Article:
“Forward With,” Not “Back To”March 1, 2012 Leave a comment
Last weekend, while on school vacation with my family, my wife Emily and I went to hear Richard Louv speak at McKee Gardens in Vero Beach, Florida. If you don’t know him, Louv wrote the books The Last Child in the Woods and The Nature Principle and is a big advocate for getting kids and adults outdoors to overcome what we calls “nature deficit disorder.” I have heard him speak in the past, and very much appreciate his work. That said, I was a bit troubled by the public comment session and conversation after his talk. People in attendance were bemoaning the loss of access to nature and wondering how to regain it. They talked about kids suffering for not having “natural play spaces” that might boost their intelligence and creativity. There was discussion about overcoming ADD/ADHD, fighting the depression that comes from staring at screens and spending days in windowless schools and other buildings, and enlivening curricula. All of this is certainly worthy conversation, and at no point was there any comment about climate change, to me the great big carbon-stuffed elephant in the room.
So I finally asked how we might connect the dots between the enthusiastic movement that has grown up around the notion of “getting kids back into the woods,” and the need for a post-utilitarian/anthropocentric view of the world that gets us beyond holding ourselves apart from our “environment” to healing the separation that has put human survival in question. Having a playful relationship with nature is all well and good, but what about the intimacy that might yield the awareness about what we have done to the planet and ourselves as members of that biotic community? To me that is a vital step to getting beyond the notion that we can continue to use the planet for our own self-centered purposes or that we will ever restore the Earth to what it was, and to step into a more humble, informed and c0-creative relationship with the living systems of which we are a part.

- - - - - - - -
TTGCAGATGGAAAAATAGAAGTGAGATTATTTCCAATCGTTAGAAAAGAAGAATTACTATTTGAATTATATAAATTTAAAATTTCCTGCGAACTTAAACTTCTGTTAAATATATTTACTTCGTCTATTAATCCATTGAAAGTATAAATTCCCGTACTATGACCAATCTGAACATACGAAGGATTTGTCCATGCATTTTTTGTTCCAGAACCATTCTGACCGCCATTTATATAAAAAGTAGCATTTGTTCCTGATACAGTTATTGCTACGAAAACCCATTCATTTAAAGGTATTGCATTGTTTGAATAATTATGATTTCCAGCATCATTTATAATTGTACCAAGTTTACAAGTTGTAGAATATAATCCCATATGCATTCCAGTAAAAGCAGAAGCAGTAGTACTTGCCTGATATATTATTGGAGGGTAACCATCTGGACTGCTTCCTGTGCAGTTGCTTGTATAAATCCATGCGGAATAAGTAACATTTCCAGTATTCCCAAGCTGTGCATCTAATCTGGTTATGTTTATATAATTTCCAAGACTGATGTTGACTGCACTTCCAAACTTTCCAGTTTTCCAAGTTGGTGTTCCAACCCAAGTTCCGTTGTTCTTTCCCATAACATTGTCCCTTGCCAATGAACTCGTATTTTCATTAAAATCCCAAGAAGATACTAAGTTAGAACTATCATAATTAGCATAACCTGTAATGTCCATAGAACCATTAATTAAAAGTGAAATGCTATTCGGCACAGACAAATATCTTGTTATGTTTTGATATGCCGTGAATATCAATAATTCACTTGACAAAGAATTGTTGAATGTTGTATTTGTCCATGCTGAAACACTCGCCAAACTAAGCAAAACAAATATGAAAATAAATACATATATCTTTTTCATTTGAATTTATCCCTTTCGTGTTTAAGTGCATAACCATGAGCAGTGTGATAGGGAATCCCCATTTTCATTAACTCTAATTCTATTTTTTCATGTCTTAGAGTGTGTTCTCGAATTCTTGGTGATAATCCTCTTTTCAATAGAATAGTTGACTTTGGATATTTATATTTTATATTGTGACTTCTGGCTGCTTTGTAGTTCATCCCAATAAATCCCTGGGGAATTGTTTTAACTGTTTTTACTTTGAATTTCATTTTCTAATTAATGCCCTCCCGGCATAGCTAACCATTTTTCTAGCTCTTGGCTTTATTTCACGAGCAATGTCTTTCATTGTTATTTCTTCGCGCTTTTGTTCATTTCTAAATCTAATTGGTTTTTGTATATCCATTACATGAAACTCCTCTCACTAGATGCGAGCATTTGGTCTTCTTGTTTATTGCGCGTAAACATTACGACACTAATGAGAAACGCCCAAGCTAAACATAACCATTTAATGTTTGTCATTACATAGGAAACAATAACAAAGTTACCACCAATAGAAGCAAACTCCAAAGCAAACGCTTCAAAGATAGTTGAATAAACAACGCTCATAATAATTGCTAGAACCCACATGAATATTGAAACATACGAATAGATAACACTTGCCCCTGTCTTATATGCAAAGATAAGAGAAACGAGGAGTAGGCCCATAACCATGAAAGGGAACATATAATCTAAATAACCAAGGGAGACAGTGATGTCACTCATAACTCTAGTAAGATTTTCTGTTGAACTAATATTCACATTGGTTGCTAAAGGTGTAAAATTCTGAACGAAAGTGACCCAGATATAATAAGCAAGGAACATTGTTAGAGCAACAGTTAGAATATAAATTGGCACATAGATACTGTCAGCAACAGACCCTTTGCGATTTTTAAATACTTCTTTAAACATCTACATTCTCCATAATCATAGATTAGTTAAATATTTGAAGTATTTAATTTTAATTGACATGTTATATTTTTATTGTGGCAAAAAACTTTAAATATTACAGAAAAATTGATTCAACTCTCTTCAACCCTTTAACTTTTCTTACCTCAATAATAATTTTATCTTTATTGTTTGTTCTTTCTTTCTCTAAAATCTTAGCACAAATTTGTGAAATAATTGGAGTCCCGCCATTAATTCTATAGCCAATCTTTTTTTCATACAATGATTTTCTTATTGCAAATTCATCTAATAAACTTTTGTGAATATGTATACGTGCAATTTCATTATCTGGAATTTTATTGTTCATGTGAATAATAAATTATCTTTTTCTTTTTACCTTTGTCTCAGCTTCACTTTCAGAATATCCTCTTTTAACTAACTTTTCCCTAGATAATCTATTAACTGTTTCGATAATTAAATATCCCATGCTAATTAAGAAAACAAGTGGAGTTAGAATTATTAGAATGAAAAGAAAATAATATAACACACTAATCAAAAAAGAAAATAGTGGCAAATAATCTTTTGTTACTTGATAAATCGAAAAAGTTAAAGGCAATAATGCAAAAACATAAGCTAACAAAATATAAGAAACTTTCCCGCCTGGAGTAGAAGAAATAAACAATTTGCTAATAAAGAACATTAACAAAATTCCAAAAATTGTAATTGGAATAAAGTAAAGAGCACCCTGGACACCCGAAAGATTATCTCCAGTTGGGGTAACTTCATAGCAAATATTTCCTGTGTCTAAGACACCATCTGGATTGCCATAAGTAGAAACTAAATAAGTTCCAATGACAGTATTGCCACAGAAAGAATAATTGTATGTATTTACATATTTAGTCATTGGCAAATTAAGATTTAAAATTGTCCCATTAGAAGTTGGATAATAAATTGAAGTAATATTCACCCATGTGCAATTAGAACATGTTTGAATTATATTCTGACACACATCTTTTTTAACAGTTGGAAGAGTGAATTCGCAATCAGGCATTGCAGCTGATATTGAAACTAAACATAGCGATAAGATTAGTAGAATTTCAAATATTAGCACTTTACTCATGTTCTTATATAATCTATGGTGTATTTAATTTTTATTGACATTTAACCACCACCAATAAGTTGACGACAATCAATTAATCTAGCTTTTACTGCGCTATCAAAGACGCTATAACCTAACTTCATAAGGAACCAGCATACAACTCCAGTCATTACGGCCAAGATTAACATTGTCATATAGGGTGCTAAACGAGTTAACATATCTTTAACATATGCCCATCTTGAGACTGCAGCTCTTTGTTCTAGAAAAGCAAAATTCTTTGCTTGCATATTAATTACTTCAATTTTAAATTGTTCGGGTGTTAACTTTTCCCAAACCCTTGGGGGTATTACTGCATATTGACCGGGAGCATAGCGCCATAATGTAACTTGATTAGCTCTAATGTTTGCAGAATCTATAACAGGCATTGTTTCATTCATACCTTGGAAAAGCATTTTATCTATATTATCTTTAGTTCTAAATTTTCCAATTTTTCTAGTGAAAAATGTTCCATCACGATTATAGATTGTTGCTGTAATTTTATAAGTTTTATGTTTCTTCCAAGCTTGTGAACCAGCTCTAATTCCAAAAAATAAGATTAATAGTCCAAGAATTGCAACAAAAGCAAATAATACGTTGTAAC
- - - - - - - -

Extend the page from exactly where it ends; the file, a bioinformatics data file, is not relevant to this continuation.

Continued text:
Louv noted in his very thoughtful response to my question that that next step for “the movement” is something he struggles with everyday, and that if you ask even the most outdoorsy people about the world they envision 100 years from now, he believes that for many it is often one out of the movie Blade Runner or Mad Max. If this is the case, he said, “We are in trouble.” As futurist Barbara Marx Hubbard has said, rifting on the old biblical phrase, “”Any society that has lost a positive image of its future will perish.” Many people it would seem, are suffering from what Glenn Albrecht calls solastalgia, and as a result are in denial or desensitizing themselves to feedback our ecosystems are providing us. What we need to do is open fully to our current reality, so that we can get a more firm grasp on where we are and how life works. From here we must develop an inviting and grounded picture of where we might go from here, though not, as Louv wisely commented, with a notion of going “back to nature,” but rather “forward with” our greater biodiverse family.
With every passing day I more deeply appreciate the underlying cosmological and ontological challenge of understanding the world and ourselves as complex living systems composed of other complex living systems. It is that perspective, I believe, that pulls us out of our despair and into our next phase of reverence and evolution as a species – the work not of restoration but of regeneration.